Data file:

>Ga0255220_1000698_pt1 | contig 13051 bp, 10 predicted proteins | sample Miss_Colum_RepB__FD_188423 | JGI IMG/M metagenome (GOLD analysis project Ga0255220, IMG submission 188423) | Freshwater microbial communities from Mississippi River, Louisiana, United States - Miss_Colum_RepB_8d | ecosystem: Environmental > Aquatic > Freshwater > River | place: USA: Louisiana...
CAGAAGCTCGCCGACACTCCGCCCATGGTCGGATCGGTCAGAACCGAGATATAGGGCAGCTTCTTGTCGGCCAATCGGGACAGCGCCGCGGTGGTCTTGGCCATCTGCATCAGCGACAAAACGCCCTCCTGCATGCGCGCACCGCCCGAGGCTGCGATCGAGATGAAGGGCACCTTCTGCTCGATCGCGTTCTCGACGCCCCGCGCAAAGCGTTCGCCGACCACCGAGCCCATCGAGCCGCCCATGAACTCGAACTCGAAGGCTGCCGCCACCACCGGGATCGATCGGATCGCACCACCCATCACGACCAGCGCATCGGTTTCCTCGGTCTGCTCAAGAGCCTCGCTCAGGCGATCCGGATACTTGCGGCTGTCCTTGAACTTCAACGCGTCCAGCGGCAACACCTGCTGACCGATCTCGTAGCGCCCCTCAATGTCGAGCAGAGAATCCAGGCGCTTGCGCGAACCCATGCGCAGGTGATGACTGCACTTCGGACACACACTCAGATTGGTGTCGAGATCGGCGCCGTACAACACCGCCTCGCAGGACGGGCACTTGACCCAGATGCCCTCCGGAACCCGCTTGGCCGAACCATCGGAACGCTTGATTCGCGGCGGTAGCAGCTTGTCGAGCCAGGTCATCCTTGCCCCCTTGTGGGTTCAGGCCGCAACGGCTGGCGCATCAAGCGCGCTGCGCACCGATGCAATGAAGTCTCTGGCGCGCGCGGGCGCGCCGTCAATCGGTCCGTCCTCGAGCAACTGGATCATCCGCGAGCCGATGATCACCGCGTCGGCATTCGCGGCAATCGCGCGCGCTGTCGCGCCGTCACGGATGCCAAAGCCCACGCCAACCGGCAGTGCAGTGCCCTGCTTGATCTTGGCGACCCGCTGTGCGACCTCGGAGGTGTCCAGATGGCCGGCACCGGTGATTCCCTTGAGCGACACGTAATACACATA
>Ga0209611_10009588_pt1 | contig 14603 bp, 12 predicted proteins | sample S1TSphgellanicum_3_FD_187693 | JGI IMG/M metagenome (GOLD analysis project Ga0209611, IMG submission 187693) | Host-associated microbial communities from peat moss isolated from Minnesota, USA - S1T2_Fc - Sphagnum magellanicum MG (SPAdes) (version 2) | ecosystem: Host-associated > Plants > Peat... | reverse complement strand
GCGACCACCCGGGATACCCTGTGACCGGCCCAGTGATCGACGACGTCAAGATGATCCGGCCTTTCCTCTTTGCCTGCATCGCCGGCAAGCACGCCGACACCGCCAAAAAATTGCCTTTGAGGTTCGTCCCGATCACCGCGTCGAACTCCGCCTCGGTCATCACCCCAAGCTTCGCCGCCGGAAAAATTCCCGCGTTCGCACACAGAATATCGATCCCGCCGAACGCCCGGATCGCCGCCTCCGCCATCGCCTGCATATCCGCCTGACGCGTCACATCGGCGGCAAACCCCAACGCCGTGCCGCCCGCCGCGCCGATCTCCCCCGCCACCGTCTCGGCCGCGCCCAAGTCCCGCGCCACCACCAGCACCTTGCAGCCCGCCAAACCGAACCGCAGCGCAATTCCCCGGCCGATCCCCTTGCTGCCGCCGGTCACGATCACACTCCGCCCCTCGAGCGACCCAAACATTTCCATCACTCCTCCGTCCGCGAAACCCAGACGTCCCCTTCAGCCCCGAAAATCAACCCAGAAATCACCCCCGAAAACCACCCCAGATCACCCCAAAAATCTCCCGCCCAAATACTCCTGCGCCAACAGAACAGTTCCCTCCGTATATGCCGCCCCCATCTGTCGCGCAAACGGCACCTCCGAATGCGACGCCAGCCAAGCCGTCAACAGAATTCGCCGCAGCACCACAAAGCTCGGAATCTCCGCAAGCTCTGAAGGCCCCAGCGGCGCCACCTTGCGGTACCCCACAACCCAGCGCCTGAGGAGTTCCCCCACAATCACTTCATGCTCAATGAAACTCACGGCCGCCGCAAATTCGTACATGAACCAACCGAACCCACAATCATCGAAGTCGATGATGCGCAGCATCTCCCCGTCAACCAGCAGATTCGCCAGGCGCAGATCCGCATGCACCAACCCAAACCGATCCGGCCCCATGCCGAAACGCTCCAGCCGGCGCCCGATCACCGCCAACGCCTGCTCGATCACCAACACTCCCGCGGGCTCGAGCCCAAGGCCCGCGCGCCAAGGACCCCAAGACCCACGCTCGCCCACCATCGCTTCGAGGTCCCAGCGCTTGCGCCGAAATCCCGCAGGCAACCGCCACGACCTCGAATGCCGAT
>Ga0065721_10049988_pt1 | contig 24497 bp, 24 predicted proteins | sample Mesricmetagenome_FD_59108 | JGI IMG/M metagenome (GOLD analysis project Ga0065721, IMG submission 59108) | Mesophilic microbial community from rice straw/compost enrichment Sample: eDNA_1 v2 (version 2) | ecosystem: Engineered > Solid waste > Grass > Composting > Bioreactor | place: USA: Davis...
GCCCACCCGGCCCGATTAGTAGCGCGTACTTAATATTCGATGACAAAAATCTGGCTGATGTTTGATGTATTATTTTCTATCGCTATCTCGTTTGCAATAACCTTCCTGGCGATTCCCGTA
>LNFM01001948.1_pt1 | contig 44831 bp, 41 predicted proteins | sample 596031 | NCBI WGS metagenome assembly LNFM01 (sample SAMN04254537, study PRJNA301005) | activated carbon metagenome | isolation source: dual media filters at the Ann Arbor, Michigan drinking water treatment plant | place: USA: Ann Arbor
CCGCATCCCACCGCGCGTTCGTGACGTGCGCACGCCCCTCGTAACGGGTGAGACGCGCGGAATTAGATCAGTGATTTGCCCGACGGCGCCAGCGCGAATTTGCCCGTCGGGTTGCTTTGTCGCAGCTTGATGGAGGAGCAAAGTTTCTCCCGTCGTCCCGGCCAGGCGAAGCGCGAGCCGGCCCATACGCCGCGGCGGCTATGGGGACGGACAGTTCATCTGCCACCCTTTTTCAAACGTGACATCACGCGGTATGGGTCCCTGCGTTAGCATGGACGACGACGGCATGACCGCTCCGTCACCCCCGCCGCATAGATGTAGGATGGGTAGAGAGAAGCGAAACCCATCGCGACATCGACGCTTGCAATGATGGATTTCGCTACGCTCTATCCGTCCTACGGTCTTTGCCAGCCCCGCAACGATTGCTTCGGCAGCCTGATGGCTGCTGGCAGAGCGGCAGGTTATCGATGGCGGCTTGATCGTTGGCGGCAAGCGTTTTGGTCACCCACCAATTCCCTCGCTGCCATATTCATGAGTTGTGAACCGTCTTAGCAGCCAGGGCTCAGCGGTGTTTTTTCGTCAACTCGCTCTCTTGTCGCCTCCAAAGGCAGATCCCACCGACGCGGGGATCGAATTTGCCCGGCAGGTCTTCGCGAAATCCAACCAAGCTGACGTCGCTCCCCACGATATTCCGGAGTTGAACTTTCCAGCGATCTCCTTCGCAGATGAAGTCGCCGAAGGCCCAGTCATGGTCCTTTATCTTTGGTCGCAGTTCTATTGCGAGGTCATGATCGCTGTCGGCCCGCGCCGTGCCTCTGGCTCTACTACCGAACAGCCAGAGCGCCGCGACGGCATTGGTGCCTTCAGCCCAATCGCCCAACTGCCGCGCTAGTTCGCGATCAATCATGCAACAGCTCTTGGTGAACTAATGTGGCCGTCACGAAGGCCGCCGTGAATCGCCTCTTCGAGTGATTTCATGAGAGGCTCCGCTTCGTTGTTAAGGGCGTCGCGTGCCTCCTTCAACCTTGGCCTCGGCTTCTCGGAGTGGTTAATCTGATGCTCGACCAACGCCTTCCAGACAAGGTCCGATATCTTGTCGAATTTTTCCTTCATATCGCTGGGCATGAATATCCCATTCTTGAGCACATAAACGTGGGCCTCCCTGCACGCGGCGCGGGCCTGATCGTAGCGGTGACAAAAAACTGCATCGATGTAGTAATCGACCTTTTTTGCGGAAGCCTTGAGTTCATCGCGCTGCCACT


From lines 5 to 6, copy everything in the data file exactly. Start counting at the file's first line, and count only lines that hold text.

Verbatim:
>Ga0065721_10049988_pt1 | contig 24497 bp, 24 predicted proteins | sample Mesricmetagenome_FD_59108 | JGI IMG/M metagenome (GOLD analysis project Ga0065721, IMG submission 59108) | Mesophilic microbial community from rice straw/compost enrichment Sample: eDNA_1 v2 (version 2) | ecosystem: Engineered > Solid waste > Grass > Composting > Bioreactor | place: USA: Davis...
GCCCACCCGGCCCGATTAGTAGCGCGTACTTAATATTCGATGACAAAAATCTGGCTGATGTTTGATGTATTATTTTCTATCGCTATCTCGTTTGCAATAACCTTCCTGGCGATTCCCGTA